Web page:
What are journal entries?

Journal entries are the building blocks of financial accounting and record all transactions in your business. In FreshBooks, all your activities like sending invoices, accepting payments, and creating credits and expenses are automatically recorded as journal entries. Owners with Advanced Accounting activated and accountants can create manual journal entries in the Journal Entries section for more complex transactions like depreciation, fixed assets and loans.
The Journal Entries sub-section, along with customizable Chart of Accounts, are only available on Plus, Premium, and Select plans.
The Journal Entries sub-section will only list manual journal entries created from January 15, 2024 onwards. Our product team is working on making older journal entries available in the near future.

Principles Used

  1. All transactions entered in your FreshBooks account will have a corresponding journal entry that affects at least two accounts in your Chart of Accounts - review How are common transactions recorded as journal entries?
  2. Whenever an amount is updated, the original entry will be updated on the General Ledger report to reflect the change.

Access Journal Entries

Review all manually created journal entries using these steps:
  1. Select the Accounting section
  2. Then select the Journal Entries sub-section.
    Journal entries subsection selected underneath accounting section.
From the Journal Entries section, select either:
Journal entries page with one journal entry listed and buttons to select.
  • View Report - Review the Journal Entry report to generate a report of manually created journal entries in a specific date range or currency
  • Create Journal Entry - Create a new journal entry

Add a Journal Entry

As an owner with Advanced Accounting activated or as an accountant, create a new journal entry with the below steps:
  1. If the journal entry needs to go into a new account, the account must be created first with the steps in What is the Chart of Accounts? here
  2. Select the Accounting section
  3. Then select the Journal Entries sub-section
  4. Next, select the Create Journal Entry button
  5. Enter the Date and Name of the new journal entry
    New journal entry with fields to fill out.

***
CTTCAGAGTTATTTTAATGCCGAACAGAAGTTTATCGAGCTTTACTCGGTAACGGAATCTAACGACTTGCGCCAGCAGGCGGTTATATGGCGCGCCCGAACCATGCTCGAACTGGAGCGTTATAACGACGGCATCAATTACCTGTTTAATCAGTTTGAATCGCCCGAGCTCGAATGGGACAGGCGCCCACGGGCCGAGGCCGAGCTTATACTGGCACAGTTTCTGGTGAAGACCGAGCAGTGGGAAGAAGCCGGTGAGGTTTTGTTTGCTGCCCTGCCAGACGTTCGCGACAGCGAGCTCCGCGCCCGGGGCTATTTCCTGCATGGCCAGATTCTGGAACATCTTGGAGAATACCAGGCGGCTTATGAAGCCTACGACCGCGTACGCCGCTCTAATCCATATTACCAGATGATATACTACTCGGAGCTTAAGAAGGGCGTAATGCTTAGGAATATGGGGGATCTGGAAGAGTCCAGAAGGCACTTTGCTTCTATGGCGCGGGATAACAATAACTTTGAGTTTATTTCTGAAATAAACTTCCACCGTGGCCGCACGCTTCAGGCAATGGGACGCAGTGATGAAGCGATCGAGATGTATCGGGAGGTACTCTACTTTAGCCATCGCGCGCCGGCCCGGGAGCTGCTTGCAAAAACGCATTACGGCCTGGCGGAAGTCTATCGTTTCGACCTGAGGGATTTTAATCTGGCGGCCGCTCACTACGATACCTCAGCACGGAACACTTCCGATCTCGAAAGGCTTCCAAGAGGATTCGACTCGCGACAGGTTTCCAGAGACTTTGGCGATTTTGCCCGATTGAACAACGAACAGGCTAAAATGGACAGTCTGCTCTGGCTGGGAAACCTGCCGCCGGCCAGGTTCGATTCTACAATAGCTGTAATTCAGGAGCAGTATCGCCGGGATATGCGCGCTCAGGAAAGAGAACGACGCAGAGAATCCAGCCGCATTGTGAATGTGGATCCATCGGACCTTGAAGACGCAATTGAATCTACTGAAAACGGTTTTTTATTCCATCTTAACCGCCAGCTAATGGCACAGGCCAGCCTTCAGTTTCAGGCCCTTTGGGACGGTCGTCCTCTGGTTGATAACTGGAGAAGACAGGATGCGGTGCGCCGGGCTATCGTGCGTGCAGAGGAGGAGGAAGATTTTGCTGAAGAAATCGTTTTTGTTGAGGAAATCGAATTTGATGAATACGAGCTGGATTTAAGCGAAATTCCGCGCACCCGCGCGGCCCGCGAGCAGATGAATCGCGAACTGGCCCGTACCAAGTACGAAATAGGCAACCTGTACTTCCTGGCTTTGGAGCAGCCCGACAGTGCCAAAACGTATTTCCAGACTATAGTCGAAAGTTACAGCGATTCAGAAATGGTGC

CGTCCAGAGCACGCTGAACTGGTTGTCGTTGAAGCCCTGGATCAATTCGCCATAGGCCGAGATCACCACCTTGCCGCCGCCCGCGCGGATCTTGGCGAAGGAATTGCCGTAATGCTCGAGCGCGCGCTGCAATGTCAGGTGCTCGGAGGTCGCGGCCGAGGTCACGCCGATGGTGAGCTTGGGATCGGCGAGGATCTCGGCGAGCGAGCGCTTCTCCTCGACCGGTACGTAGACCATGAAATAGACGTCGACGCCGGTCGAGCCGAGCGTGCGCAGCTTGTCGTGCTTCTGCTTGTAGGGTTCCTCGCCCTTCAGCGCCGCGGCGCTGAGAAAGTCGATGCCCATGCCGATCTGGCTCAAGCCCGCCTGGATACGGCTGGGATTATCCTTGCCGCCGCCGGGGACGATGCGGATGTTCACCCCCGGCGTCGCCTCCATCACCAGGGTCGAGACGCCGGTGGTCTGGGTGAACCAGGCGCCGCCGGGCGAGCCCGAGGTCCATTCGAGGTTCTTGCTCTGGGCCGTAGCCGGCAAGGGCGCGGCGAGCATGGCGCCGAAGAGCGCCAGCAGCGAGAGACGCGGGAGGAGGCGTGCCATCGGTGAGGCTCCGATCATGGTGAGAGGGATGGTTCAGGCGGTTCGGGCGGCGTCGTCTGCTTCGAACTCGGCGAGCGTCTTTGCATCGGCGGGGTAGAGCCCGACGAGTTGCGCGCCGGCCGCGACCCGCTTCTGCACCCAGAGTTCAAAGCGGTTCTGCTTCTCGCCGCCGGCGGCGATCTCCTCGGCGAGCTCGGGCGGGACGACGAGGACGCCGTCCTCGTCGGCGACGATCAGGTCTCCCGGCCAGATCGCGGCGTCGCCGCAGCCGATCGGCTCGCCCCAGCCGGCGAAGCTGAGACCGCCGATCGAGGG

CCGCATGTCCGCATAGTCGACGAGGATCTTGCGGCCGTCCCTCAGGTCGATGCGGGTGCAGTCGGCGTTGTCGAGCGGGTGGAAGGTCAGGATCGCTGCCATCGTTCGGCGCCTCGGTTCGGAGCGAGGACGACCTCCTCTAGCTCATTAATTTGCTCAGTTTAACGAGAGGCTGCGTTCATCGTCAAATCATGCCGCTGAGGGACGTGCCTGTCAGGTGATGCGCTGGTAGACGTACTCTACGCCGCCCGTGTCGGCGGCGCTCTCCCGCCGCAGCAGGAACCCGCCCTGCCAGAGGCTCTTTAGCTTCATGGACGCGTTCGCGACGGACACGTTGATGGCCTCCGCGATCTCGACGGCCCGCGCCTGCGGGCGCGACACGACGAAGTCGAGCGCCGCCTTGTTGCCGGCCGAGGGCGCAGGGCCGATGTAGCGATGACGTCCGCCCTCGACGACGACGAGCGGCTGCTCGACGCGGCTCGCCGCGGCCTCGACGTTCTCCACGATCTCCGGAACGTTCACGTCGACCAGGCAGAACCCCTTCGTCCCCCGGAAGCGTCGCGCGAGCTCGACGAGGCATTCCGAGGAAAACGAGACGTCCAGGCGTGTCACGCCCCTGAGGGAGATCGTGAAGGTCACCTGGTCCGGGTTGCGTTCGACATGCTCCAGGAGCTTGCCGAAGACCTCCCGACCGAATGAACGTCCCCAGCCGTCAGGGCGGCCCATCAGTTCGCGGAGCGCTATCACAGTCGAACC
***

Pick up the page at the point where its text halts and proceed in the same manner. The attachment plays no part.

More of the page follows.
6. Next, enter the alphanumeric Number of the journal entry, up to 10 characters including periods and dashes
  7. Then choose a Currency
  8. Add a Description of the entry for referencing in your reports
  9. Choose the Accounts and enter in the amount in either the Debit or Credit fields - at least one account should be debited and one account should be credited
  10. If needed, select Add a Line to add more accounts
  11. Select Save to finish and the journal entry will be recorded.

Edit a Journal Entry

If a journal entry is missing information, or you need to correct or clear out an error, you can edit the journal entry with the below steps:
  1. As an accountant, or with Advanced Accounting activated, select the Accounting section
  2. Then select the Journal Entries sub-section
  3. Select the journal entry you want to edit from the list
  4. Then select the Edit Entry button
  5. Edit any information as needed and select the Save button.

Journal Entries for Specific Account Types

Manual journal entries can be created for the below scenarios. If needed, these can be reconciled in bank reconciliation.
  • Asset
    • Current Assets - Used in daily operations of your business and can be converted into cash easily
    • Long-Term Assets - Typically last longer than a year compared to current assets, are usually depreciated
    • Depreciation - Accounting process that ensures the cost of a long-term asset is allocated correctly over its useful life, due to different methods of calculating this, depreciation must be recorded manually

  • Liability
    • Loans - Amount that is borrowed and is meant to be paid back to the lender, including principal repayments and interest costs
    • Lines of Credit - Preset amount that is borrowed as needed, repaid and borrowed again on a revolving basis, including principal repayments and interest costs

  • Equity - An owner’s investment into their business as well as any withdrawals from the business. This includes withdrawing funds for personal use or depositing funds from a personal account to a business account to help with cash flow